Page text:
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dieman nambawan

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since Jul 11, 2005
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Recent posts by dieman nambawan

I just downloaded the newest certification logos from Sun. The idea was to use them (or at least the SCEA) on my resume and in my email signature.

But my gosh, they all look so ugly! The font on the logos is too small, so as soon as you try to size the logo down it quickly becomes unreadable. The long and narrow shape is weird. And what's with those flashy colors?? The thing looks like a ketchup stain on my resume!

The overall concept of the logos looks so cheap and amaturistic, especially in the company of well-designed EMC and IBM logos that I also display. I just wonder why after Java certifications have existed for 10 or so years and thousands of people proudly call themselves Sun Certified something, Sun won't hire a professional graphic artist to develop an attractive logo?

[ February 09, 2008: Message edited by: dieman nambawan ]
I'd say: access it directly from the client then. Why involve another EJB?

What I meant in my first reply: in my design I ran across a number of situations where some of the data originating in the EIS layer does need to be stored in the session for future use but does not be be shown to the user (and thus, passed to the client). In this case it's only natural to have another EJB store this data on the SFSB.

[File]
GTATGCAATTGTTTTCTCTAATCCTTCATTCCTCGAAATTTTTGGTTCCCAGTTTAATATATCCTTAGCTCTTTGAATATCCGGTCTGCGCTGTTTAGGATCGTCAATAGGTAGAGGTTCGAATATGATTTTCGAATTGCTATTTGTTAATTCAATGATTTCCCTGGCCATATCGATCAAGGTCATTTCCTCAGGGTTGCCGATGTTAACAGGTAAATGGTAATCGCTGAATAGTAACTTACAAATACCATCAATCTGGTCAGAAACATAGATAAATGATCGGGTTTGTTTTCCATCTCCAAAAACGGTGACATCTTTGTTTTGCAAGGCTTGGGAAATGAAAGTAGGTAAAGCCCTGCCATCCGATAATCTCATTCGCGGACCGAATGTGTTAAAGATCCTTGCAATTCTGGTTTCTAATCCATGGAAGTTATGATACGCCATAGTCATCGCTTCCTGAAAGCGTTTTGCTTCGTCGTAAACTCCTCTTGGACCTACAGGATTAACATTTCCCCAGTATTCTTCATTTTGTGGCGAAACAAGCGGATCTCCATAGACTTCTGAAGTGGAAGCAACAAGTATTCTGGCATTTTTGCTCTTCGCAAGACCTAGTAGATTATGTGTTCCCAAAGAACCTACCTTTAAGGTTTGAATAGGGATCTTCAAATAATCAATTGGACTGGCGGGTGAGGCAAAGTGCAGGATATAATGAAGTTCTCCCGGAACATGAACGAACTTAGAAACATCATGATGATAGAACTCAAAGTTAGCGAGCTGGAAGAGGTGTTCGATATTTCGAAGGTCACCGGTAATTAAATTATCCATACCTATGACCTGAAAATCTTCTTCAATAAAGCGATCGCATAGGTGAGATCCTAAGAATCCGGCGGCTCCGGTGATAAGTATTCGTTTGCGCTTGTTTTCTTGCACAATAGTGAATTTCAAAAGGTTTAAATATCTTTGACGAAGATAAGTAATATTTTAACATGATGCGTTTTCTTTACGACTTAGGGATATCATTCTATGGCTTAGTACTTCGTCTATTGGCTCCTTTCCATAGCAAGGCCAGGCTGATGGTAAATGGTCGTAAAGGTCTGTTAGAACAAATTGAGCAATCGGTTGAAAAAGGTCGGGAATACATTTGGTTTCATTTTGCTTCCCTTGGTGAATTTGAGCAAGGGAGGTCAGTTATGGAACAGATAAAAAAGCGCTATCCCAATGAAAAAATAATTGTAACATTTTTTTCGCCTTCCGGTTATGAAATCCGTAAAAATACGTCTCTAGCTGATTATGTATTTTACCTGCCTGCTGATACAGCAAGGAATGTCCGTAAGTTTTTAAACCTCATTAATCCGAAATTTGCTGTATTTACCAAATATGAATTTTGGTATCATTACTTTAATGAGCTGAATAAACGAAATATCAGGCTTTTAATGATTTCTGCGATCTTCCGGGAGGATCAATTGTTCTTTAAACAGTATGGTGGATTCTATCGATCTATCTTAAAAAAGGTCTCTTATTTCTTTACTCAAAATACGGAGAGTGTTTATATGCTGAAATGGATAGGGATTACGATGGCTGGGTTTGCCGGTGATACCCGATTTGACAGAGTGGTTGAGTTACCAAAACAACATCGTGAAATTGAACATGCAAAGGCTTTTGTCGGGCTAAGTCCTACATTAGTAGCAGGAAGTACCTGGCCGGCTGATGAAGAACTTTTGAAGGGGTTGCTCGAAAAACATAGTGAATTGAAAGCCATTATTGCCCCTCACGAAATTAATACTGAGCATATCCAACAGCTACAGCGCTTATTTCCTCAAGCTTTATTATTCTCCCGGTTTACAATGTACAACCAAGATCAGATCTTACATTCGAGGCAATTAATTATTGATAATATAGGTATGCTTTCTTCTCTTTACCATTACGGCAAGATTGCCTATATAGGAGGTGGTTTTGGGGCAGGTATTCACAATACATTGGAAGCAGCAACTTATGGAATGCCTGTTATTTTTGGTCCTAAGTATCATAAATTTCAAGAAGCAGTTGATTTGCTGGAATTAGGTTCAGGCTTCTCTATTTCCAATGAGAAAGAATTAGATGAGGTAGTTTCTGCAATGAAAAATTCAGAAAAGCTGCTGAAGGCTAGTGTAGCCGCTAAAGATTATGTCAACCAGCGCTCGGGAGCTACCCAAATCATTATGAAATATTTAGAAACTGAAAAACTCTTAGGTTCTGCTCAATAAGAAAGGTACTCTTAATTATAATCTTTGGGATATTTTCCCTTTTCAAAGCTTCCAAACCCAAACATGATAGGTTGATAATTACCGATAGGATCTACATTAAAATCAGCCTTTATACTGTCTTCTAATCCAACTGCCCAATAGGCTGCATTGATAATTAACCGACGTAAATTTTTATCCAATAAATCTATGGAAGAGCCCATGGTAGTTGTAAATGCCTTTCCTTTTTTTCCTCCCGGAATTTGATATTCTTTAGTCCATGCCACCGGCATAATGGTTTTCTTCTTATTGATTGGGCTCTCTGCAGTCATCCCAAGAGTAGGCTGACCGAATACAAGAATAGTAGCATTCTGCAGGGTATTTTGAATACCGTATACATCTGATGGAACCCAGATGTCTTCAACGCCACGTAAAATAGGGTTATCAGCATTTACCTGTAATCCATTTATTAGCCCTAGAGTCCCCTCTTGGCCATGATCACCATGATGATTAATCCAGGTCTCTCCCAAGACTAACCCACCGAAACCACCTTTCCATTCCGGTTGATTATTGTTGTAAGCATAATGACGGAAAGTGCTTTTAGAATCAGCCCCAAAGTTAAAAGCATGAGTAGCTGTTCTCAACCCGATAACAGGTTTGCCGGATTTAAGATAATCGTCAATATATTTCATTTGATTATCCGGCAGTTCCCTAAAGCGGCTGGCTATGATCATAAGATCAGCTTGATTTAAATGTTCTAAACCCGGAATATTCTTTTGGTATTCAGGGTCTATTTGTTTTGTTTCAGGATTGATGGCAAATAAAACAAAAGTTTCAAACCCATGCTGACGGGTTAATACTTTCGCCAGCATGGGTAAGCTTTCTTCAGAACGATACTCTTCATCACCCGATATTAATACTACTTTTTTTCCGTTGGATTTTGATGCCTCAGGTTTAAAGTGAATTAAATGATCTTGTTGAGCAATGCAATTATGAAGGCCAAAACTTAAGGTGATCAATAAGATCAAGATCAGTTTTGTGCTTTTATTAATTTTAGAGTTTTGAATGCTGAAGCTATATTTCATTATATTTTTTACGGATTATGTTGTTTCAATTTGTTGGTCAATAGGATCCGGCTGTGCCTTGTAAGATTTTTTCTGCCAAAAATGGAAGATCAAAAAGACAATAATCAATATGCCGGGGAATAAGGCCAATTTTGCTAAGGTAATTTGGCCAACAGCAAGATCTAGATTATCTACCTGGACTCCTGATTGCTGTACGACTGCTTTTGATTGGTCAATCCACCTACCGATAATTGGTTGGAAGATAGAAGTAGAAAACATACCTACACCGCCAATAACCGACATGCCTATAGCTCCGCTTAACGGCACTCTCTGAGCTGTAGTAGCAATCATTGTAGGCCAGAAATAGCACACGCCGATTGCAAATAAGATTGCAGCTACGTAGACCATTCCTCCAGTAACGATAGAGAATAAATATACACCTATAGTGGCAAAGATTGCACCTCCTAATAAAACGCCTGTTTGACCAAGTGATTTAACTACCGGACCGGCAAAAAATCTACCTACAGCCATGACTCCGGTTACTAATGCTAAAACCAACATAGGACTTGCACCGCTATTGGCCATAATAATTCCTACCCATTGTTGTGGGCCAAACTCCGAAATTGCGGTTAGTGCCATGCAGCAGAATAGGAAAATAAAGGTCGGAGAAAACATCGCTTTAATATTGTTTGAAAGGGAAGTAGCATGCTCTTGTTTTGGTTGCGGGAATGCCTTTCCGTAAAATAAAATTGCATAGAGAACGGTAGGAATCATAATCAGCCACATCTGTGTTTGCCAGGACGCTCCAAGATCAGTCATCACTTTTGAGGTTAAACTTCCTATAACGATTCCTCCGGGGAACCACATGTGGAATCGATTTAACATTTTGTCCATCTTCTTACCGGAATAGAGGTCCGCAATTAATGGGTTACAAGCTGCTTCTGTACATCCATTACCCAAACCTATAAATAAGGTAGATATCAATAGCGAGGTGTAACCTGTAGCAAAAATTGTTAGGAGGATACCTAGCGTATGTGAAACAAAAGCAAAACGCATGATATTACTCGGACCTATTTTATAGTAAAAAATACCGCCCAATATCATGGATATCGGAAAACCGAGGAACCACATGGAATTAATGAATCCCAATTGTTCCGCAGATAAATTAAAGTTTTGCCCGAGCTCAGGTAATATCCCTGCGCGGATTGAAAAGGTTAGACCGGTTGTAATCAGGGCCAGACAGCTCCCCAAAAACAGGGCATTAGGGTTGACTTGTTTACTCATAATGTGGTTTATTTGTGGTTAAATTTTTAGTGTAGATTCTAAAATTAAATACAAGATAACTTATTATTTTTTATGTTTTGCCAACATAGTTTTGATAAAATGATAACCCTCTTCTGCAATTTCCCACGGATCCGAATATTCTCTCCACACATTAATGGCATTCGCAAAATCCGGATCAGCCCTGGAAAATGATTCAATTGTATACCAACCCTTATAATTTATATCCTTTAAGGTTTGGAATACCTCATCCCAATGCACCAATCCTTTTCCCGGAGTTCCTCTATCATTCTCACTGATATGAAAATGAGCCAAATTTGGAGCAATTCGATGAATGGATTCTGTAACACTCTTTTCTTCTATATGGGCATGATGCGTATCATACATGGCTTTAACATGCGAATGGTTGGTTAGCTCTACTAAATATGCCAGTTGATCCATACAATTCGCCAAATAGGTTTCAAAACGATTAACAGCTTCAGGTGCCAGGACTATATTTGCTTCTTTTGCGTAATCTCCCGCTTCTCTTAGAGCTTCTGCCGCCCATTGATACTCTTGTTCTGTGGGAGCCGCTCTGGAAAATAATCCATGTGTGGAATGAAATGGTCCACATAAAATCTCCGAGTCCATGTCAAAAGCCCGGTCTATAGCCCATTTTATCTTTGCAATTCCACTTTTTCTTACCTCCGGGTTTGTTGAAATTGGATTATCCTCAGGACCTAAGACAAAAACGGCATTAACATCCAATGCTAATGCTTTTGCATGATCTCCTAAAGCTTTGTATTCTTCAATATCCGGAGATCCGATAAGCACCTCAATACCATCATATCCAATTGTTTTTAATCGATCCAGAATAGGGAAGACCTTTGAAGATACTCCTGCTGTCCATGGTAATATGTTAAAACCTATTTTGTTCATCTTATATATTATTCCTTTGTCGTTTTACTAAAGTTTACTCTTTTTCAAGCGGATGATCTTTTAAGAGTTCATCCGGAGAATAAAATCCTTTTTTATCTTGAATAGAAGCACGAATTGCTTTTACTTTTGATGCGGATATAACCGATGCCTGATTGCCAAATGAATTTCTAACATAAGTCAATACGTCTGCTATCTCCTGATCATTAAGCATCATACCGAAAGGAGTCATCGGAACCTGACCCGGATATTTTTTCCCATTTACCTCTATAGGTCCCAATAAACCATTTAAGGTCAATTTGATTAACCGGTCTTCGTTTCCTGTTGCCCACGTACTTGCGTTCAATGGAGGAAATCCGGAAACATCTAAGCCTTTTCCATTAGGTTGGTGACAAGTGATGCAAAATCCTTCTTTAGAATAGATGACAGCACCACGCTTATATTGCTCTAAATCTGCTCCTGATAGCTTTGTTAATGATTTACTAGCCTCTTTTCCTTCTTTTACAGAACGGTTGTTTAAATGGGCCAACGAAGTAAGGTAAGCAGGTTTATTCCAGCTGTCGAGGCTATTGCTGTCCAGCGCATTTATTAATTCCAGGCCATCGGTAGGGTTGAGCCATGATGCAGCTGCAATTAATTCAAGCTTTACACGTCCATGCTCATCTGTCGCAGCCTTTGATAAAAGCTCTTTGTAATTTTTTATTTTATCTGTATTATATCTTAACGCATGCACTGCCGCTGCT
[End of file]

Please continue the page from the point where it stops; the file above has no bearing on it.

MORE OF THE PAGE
AFAIK the purpose of having an SFSB in your system is to be able to keep the session state close to other EJB. If you intend to manage that state routinely from the (remote) client, it would defeat the purpose of having the SFSB at all. Why not keep the state on the client itself then?
[ August 30, 2005: Message edited by: dieman nambawan ]
Thanks for your response Ian!

I thought that a sub-set of J2EE technology is also j2EE technology? If you do use J2EE technology for your project, you don't necessarily have to use ALL that there is?

In any case, I'll post my exam results.


I've used architecture based on Session Beans directly using DAO's. (I am in the "wait" phase at the moment). I used this aproach before in a real-life application, and it's performance/scalability were satisfactory and coding relatively simple.

I honestly find mixing lifecycle management with object-relational mapping in one component a bad idea. Implementing entity beans is not trivial; one needs to follow some rather complex design rules (Composite entity etc.). They do not add any lucidity into the design, but take away some performance (many CMP implementations are outright SLOW). Hopefully it's changed in the J2EE v. 3...

I would be very interested to know whether someone else skipped the entity beans for the SCEA assignment and got away with it?


[ August 26, 2005: Message edited by: dieman nambawan ]
Hello everyone,

A question on inter-session bean communication.

In my architecture the stateful bean is only accessesd by other (stateless) beans. That means that in principle I need only a local business interface for that bean. At the same time, a stub of that SFSB is kept on the(generally remote) controller object. My question: how does it work in this case? Can I remotely store (and re-use) a reference to a local-access stateful bean? I know that local interface is to be combined with the local home interface.

Is it the case where I need 2 pair of interfaces(remote/home and local/localhome)?

Thanks in advance for all replies
[ August 22, 2005: Message edited by: dieman nambawan ]